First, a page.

Figure 5.1 Two particles (represented by the two solid lines on the left in each diagram) interact by firing various “bullets” at each other (the “bullets” are force-carrying particles, represented by the squiggly lines), and then ricochet forward (the two solid lines on the right). Each diagram contributes to the overall likelihood that the particles bounce off each other. The contributions of processes with ever-more bullets are ever smaller.
To be sure, physicists would love to have exact results. But for many calculations the mathematics proves too difficult, so the perturbative approach is the best we can do. Fortunately, for small enough coupling constants, the approximate calculations can yield predictions that agree extremely well with experiment.
A similar perturbative approach has long been a mainstay of string theory research. The theory contains a number, called the string coupling constant (string coupling, for short), that governs the chance that one string bumps off another. If the theory proves correct, the string coupling may one day also be measured, much like the couplings enumerated above. But since such a measurement is at present purely hypothetical, the value of the string coupling is a complete unknown. Over the past few decades, with no guidance from experiment, string theorists have made the key assumption that the string coupling is a small number. To some extent, this has been like the drunkard looking for his keys under a lamppost, because a small string coupling allows physicists to shine the bright lights of perturbative analysis on their calculations. Since many successful approaches prior to string theory do have a small coupling, a more favorable version of the analogy notes that the drunkard has been justifiably emboldened by frequently finding his keys in the very location that’s illuminated. Either way, the assumption has made possible a vast collection of mathematical calculations that have not only clarified the basic processes of how one string interacts with another, but have also revealed much about the fundamental equations underlying the subject.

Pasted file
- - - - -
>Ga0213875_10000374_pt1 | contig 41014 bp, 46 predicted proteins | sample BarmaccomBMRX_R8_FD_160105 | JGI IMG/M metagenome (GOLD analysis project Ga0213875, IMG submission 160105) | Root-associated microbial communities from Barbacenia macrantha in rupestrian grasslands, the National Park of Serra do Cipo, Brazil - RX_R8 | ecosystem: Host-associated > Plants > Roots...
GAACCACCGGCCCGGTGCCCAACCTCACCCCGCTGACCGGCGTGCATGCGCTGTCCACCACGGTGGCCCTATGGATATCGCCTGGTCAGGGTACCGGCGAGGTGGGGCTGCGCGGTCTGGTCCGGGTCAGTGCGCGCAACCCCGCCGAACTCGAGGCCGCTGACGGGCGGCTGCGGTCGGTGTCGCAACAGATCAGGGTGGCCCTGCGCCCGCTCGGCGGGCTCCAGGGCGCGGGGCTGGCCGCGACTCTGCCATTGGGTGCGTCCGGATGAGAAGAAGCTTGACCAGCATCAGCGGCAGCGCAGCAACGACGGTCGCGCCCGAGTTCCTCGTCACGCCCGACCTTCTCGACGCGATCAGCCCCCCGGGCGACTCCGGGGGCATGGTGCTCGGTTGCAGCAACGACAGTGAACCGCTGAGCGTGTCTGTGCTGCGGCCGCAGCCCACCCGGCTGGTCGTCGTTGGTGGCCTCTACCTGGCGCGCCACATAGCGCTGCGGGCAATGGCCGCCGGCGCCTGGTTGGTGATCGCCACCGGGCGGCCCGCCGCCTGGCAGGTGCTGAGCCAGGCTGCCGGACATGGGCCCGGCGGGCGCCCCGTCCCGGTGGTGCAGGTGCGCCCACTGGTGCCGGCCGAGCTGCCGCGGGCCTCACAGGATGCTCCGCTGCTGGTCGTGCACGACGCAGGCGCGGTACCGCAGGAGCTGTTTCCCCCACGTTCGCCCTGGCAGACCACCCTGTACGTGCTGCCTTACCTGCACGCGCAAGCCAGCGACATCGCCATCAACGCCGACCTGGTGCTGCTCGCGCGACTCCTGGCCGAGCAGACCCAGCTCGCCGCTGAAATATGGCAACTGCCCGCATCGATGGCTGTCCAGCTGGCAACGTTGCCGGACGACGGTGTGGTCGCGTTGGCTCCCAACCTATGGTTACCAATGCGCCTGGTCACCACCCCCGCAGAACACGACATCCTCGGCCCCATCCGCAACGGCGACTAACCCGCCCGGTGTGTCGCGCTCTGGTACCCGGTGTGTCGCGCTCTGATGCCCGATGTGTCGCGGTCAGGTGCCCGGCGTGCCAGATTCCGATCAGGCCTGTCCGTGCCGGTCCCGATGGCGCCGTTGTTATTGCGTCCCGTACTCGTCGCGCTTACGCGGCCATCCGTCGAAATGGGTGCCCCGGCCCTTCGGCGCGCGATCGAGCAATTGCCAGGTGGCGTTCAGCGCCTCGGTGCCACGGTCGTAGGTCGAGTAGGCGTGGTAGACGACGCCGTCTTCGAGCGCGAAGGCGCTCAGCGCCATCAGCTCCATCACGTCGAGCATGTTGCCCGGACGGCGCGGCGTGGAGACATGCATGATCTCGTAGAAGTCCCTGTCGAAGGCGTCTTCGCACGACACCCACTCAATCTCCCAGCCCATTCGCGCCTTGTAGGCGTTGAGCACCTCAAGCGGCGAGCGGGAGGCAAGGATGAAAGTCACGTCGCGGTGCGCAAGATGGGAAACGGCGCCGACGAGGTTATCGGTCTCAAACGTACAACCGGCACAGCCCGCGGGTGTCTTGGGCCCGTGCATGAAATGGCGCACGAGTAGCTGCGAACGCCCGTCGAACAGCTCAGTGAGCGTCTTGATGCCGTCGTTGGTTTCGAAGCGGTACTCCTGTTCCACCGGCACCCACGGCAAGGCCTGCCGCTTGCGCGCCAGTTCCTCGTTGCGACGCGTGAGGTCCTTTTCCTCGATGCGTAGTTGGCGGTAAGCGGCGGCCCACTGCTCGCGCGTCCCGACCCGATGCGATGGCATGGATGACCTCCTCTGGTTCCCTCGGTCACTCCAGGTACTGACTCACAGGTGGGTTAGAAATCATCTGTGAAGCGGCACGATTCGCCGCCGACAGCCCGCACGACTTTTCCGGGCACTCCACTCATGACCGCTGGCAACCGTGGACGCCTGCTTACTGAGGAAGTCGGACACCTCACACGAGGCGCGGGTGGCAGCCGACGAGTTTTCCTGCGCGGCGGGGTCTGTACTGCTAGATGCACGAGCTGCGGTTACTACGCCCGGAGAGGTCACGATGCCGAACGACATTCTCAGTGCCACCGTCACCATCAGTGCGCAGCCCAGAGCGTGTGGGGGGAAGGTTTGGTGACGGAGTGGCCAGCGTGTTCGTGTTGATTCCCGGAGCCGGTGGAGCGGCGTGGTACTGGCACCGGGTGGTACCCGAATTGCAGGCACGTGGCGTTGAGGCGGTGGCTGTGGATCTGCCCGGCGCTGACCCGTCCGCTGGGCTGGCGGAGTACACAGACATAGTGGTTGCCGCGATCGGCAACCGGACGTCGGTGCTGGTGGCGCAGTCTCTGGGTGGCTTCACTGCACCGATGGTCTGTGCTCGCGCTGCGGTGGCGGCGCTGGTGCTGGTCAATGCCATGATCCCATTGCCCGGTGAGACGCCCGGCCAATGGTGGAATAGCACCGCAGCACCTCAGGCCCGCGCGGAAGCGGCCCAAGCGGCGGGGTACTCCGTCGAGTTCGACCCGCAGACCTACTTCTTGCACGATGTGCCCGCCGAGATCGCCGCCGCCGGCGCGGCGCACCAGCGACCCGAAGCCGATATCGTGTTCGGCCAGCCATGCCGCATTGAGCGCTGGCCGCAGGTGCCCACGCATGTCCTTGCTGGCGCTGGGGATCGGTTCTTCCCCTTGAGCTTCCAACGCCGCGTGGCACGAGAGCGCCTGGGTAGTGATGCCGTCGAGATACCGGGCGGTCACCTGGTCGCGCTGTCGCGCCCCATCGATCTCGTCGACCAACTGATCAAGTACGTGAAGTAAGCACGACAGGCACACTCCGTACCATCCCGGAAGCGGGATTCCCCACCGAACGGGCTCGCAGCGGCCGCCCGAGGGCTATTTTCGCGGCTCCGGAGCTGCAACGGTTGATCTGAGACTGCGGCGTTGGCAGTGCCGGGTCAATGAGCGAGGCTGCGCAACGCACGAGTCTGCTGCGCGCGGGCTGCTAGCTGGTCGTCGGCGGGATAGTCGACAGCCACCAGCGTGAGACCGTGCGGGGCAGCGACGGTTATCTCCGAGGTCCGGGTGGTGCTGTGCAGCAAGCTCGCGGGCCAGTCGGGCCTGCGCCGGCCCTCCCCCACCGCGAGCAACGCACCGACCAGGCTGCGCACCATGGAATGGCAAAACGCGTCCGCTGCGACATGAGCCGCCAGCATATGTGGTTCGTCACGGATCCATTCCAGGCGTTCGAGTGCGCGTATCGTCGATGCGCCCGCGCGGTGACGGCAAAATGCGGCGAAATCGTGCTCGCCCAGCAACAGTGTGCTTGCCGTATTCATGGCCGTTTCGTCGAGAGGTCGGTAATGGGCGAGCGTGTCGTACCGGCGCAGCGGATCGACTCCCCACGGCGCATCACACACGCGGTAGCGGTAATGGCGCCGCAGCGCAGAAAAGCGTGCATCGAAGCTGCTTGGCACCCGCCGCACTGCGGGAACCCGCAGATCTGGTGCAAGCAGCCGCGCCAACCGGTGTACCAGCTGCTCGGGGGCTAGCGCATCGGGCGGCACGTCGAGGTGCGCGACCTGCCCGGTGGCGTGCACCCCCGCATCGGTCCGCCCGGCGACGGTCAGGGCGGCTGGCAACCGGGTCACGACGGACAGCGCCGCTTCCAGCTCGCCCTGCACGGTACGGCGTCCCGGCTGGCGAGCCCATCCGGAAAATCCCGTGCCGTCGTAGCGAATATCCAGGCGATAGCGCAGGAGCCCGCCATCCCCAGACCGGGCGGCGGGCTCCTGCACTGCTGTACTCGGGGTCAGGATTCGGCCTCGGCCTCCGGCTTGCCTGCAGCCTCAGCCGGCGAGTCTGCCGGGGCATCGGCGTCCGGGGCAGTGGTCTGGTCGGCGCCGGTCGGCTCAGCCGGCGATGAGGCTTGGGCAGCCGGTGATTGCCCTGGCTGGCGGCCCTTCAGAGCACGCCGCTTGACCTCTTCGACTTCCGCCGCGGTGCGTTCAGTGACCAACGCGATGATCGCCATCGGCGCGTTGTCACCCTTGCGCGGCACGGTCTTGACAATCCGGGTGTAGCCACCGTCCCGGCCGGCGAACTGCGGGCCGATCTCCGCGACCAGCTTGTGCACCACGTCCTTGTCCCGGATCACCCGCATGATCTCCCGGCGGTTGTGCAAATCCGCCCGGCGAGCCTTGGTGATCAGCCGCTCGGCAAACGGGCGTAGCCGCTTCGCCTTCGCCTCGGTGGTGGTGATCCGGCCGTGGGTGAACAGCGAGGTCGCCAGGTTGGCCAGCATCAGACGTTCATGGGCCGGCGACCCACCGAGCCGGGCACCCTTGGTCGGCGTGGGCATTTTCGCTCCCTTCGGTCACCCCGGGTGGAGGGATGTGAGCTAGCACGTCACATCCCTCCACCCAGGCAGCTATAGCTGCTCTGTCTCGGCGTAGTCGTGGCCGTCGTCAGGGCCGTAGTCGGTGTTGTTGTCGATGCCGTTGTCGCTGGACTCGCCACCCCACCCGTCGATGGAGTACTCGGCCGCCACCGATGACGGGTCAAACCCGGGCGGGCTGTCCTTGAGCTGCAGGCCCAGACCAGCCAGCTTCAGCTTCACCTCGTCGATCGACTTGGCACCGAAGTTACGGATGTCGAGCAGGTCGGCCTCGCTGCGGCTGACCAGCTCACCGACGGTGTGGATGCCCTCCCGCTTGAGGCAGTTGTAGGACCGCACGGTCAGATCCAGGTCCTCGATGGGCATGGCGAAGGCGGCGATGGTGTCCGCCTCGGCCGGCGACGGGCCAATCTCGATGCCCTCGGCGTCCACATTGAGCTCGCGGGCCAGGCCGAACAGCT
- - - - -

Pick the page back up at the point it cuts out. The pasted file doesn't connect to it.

If the string coupling is small, these approximate calculations are expected to accurately reflect the physics of string theory. But what if it isn’t? Unlike what we found with the lottery and with colliding electrons, a large string coupling would mean that successive refinements to first-pass approximations would yield ever-larger contributions, so you’d never be justified in stopping a calculation. The thousands of calculations that have used the perturbative scheme would be baseless; years of research would collapse. Adding to the concerns, even with a small yet moderate string coupling, you might also worry that your approximations, at least in some circumstances, were overlooking subtle yet vital physical phenomena, like the raindrop that hits the boulder.
Through the early 1990s, not much could be said about these vexing questions. By the second half of that decade, the silence gave way to a clamor of insight. Researchers found new mathematical methods that could outflank the perturbative approximations by leveraging something called duality.